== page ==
I stare at the layer upon layer of terraces holding Machu Picchu high and snug against the mountain wall, picturing each terrace abundant in crops, overflowing with pretty yellow squash flowers, prickly with potato stems.
Each terrace defies the odds, genius work from the ancient world: Composed of a layer of gravel, then sand, then either topsoil or dirt, depending on its use as either growing field or vista. Built basketfull after basketfull, each load carried by llama back, the terraces are a modern miracle, soil and matter drugged up from the valley below to create the most perfect planters: Holding just the right amount of moisture, they never flood or leach dry, rainfall filtering through so exactly so as to produce not even a standing puddle.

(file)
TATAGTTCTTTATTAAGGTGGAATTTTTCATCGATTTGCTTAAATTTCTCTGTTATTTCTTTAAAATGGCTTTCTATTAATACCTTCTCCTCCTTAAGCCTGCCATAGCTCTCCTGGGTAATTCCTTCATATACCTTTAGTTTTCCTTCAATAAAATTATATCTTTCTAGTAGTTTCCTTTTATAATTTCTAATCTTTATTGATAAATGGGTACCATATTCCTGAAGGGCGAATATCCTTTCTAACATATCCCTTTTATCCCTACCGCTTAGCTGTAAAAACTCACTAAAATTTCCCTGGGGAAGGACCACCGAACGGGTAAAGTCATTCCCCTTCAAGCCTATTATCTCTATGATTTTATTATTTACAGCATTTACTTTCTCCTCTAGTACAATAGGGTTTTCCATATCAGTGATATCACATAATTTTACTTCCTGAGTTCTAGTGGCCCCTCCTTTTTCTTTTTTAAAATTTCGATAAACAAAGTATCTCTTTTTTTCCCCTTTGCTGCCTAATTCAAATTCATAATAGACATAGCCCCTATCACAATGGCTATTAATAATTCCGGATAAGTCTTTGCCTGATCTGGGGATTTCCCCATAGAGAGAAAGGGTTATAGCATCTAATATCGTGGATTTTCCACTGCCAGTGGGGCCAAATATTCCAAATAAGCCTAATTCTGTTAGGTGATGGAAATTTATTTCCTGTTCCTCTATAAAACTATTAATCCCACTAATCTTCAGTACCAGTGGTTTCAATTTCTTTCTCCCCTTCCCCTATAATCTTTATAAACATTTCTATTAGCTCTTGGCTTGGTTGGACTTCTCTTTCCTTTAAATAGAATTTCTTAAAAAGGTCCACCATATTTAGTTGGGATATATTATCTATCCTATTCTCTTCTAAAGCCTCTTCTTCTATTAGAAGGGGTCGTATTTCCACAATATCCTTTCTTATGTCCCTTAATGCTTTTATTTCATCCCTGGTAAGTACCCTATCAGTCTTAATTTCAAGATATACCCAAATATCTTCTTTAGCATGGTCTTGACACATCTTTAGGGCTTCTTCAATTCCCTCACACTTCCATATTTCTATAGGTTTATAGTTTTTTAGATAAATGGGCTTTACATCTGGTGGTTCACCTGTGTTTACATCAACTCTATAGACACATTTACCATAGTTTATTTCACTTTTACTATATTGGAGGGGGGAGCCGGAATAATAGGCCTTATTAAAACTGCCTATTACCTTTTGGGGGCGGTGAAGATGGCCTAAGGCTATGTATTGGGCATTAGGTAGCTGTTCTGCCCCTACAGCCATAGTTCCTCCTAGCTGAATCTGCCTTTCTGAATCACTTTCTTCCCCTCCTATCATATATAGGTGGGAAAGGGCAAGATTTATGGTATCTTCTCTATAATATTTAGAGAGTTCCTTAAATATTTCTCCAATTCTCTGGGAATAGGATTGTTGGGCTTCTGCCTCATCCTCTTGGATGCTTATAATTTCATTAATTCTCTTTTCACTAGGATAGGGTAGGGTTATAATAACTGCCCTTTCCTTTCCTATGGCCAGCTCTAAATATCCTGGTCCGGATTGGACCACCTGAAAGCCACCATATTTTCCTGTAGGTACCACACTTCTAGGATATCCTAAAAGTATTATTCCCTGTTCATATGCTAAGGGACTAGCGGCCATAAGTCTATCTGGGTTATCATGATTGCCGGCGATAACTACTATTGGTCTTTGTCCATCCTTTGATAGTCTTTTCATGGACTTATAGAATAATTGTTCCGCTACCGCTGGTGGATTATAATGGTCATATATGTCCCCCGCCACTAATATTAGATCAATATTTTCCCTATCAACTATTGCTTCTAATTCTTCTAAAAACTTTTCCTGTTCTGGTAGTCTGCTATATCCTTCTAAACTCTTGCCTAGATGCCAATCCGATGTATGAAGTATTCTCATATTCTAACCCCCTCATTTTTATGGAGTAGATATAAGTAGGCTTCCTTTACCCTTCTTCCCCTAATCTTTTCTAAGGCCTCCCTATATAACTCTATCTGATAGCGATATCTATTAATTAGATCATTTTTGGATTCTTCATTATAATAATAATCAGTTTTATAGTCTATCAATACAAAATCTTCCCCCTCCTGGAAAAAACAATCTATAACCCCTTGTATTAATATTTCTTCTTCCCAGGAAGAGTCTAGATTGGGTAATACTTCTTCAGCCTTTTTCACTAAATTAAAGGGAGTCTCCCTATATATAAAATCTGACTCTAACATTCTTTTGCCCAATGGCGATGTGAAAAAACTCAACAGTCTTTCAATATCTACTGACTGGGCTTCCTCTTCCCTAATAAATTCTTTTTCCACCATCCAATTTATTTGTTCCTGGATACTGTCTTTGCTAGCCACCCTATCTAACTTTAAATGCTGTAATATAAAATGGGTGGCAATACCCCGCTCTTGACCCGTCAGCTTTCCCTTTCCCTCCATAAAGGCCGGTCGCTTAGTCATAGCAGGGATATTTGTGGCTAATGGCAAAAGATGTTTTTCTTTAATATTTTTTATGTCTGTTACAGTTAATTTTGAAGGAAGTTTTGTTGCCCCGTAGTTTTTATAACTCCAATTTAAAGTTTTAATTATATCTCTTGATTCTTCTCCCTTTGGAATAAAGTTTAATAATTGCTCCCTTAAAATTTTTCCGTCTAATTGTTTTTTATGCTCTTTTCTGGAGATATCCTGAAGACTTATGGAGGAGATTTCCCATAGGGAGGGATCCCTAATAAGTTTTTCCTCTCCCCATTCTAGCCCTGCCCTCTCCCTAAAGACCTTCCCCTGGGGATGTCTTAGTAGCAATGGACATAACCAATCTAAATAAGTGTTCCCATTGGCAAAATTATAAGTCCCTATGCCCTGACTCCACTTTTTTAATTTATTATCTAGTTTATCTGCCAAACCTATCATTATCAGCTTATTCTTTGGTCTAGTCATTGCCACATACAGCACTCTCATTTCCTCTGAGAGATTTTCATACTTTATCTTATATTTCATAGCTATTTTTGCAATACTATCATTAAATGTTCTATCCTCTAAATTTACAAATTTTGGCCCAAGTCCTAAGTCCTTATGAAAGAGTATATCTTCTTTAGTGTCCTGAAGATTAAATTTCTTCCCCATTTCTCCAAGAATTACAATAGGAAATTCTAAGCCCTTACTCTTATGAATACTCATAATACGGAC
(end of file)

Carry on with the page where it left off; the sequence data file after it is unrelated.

They are a permaculturalist’s wet dream.
To top it off, the Incas use their crazy awesome farming know-how to collect specimens wide and far, relics of their botanical bounty still here for us to admire, a living trading post. I imagine this the New World’s version of Nebuchadnezzar’s Hanging Gardens of Babylon, orchids a-plenty.